‘Blak Cloud’ Improvises a Dark History

The theater roars with laughter as the crowd eagerly watches five women dressed head-to-toe in Puritanical garb huddling together, passing around an invisible newt and reciting ancient spells. There’s one thing for sure: this isn’t your average re-enactment of the Salem Witch Trials.

Showing three nights a week, Jet City Improv has shown their audience an exact replica of this iconic series of trials… well, sort of. The show is titled “Blak Cloud,” referencing a letter written by General William Phips describing Salem’s tumultuous social climate during this unfortunate period of Massachusetts history. Taking these historic events and transforming them into a surrealist reality, Jet City Improv gives the audience the ability to change the course of history—even if it may be comical. Described as “’Mean Girls’ meets ‘The Crucible’” by director Graham Downing, “Blak Cloud” shows how interpersonal relationships in 1692 Massachusetts led to accusations and executions in Salem.

There is an air of enthusiasm that reverberates through the theater as the storyline of the Salem Witch Trials unfolds in this contemporary remake. Due to the nature of improvisational theater, there is an understanding between the actors and the audience that the story could change at any moment, resulting in an exhilarating—and, quite possibly, hilarious—experience for both parties.

For what could have been an exceedingly dark story of betrayal and corruption, this particular show took on a buoyant and comical tone for its entirety. Only from my seat in the front row could I catch glimpses of the actors strategically concealing their own laughter as the audience enjoyed the clever spontaneity of this talented cast. One memorable scene featured an infertile couple paying tribute to their diseased newborn babies, reciting their carefully chosen names: “Jezediah, Jebediah, Jedediah Two and Perseverance.”

The cast remains unnamed at the start of the show and, as their traits become more evident through the live script, the actors determine fitting titles for their roles. Sarah Good, the town’s unoffending widow, is burdened by the catty quarrels of her fellow female villagers, who serve as pillars of classical feminine stereotypes.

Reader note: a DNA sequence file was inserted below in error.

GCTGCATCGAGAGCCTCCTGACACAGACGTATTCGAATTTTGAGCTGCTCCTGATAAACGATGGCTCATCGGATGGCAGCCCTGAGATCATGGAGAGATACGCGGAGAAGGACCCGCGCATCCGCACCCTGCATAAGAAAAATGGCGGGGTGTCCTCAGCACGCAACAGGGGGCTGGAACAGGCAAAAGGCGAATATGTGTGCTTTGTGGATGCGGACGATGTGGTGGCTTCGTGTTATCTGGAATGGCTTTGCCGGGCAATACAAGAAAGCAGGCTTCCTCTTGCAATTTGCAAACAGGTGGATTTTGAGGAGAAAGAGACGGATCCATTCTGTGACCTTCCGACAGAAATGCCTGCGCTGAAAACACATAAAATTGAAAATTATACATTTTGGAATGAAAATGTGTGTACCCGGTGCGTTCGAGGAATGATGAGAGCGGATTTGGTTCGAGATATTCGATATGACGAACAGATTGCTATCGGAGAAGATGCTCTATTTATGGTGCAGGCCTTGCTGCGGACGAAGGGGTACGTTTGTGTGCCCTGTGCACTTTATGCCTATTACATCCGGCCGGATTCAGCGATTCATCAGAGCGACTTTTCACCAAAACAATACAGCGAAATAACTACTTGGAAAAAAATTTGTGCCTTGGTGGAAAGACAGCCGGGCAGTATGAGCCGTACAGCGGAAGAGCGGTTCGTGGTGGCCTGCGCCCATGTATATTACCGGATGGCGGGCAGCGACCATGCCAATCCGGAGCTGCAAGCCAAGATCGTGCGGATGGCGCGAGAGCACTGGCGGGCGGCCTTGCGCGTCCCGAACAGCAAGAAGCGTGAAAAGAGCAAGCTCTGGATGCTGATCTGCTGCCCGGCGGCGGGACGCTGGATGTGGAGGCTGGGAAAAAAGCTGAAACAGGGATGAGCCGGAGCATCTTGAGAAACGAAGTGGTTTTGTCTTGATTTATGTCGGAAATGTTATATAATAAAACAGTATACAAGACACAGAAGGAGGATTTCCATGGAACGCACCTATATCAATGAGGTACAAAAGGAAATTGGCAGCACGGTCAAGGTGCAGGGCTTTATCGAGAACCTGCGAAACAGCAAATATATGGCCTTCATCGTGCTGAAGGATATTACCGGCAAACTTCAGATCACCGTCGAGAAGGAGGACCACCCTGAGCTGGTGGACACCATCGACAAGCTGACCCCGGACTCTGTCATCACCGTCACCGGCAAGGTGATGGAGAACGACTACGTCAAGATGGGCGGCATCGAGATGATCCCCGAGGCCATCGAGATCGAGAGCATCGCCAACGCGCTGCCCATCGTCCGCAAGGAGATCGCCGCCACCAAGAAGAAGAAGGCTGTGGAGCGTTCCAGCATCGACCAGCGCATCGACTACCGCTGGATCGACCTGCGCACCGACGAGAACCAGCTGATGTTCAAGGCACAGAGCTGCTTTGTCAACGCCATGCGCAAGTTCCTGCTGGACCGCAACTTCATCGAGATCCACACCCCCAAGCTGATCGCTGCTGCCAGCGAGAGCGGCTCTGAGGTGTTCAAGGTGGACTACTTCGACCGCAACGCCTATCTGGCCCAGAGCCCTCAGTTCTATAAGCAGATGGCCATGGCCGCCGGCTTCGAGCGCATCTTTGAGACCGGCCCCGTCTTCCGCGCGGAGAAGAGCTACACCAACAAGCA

The show’s female leads were named Salvation, Chastity and Patience—all ironically, of course. The characters’ clever rapport kept the audience engaged. One quarrel focused on an extramarital affair Chastity had with Sarah Good’s husband before his sudden death that resulted in a horrific rash—the correlation need not be explained.

Throughout the production, these women contrive a series of baseless claims invented purely to cure their own boredom. The inescapable premise of the show comes to the forefront when Sarah Good is officially charged with practicing witchcraft and worshipping the devil. Her peers question her loyalty, but it is the audience who determines her fate: freedom or burning at the stake.

Upon entering the theater, audience members receive a small pouch containing one white pebble and one black, representing the innocence or guilt of Sarah Good. Through a majority ruling, the audience at my showing sympathized with the virtuous character by declaring her innocent. Yet, man’s morbid curiosity rang true with the conviction of another female villager, thus concluding the show.

Throughout the performance, I had to keep reminding myself that the performances were indeed spontaneous—the fluidity of the cast’s acting kept convincing me otherwise. Their constant flow of witty exchanges was proof that this production took careful preparation. It was clear that the depth of understanding these actors had with each individual’s acting techniques to result in great camaraderie.

“Blak Cloud” runs until Nov. 22 at Jet City Improv in the University District. Showings are on Thursday through Sunday and tickets range from $12 to $15.